June 9, 2018
The science that studies names in all their aspects is called onomastics (or onomatology—an obsolete word). The subject of this science is broad because almost everything can have a name and because the study of names theoretically encompasses all languages, all geographical and cultural regions, and all historical epochs. For practical purposes, some divisions of the subject are necessary—e.g., by language (as the study of Kiowa or Provençal names) or by geographical, historical, or similar partitions (the study of the names in India, of the Levant at the time of the Crusades, and so forth). Another division (usually combined with the preceding ones) is given by the character of the names themselves; in a very broad categorization, names of persons, or personal names, are discerned on the one hand, and names of places, or place-names, on the other. In the most precise terminology, a set of personal names is called anthroponymy and their study is called anthroponomastics. A set of place-names is called toponymy, and their study is called toponomastics. In a looser usage, however, the term onomastics is used for personal names and their study, and the term toponymy is used for place-names and their study. The term toponymy itself can be understood in two ways, even in the exact terminology: either it is taken in the broadest possible way as including inhabited places, buildings, roads, countries, mountains, rivers, lakes, oceans, stars, and so on, or it is restricted to inhabited places (cities, towns, villages, hamlets). If the latter alternative is the understanding of the term toponymy, then the uninhabited places (e.g., fields, small parts of forests) are called microtoponymy; names of streets, roads, and the like are called hodonymy; names of bodies of water, hydronymy; and names of mountains, oronymy. Additional terms are not generally used (though one occasionally hears words like chrematonymy—names of things).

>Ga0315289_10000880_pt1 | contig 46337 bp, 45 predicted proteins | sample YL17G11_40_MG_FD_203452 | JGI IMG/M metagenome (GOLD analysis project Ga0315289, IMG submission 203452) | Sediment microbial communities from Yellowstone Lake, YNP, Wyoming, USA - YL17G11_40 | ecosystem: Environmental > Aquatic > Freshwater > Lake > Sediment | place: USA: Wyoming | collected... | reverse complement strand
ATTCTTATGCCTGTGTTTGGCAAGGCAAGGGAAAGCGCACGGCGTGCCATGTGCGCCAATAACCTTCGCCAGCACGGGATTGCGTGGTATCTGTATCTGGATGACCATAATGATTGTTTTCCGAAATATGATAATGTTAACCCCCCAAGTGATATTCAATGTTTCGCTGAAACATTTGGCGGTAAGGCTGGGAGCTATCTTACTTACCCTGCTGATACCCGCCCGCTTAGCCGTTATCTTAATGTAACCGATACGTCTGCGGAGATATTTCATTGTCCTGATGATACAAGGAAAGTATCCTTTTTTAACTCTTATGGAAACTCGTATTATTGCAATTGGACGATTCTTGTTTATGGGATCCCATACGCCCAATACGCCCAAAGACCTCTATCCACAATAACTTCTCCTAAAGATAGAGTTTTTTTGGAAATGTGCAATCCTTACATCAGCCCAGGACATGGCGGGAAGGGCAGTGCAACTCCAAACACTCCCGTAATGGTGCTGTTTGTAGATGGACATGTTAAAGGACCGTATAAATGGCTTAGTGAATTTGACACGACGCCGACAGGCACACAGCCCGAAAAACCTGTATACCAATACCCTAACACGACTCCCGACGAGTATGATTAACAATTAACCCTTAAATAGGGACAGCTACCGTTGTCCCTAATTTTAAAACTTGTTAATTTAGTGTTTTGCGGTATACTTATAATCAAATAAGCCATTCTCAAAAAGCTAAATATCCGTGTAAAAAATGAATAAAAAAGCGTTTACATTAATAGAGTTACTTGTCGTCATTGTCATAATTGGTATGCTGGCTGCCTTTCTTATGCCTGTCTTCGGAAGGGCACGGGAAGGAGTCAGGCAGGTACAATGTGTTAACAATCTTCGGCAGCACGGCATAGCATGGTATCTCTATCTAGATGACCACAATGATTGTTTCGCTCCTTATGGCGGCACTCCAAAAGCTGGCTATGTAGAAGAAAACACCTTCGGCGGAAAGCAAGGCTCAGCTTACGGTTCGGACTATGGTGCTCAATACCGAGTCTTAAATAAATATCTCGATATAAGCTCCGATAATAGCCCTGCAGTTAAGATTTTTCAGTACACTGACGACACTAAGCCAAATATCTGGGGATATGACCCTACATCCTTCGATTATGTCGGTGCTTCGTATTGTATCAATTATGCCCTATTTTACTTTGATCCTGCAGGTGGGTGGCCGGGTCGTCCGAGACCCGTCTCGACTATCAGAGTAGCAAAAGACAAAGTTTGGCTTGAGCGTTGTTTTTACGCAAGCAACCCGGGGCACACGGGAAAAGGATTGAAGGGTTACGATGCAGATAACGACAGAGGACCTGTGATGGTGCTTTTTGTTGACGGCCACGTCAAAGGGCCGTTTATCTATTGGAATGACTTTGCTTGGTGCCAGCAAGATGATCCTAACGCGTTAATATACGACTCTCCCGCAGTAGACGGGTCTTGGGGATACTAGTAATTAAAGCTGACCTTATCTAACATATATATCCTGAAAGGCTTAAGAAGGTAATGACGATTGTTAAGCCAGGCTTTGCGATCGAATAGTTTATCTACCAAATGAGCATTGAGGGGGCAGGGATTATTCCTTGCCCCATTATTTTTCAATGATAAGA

In any case, different categories of names frequently must be studied together, because there are transitions. For instance, many place-names are derived from personal names (e.g., Washington), many names of planets and stars are derived from the names of mythological characters (e.g., Venus, Mars, Alpha Centauri), and many personal names are derived from place-names, names of nations, and other such names (e.g., Austerlitz, Napoleon’s battlefield; French; Scott). There is also a division of names into primary and secondary ones. Neptune is primarily the name of a Roman god; transferred to the name of a planet, it is a secondary name.
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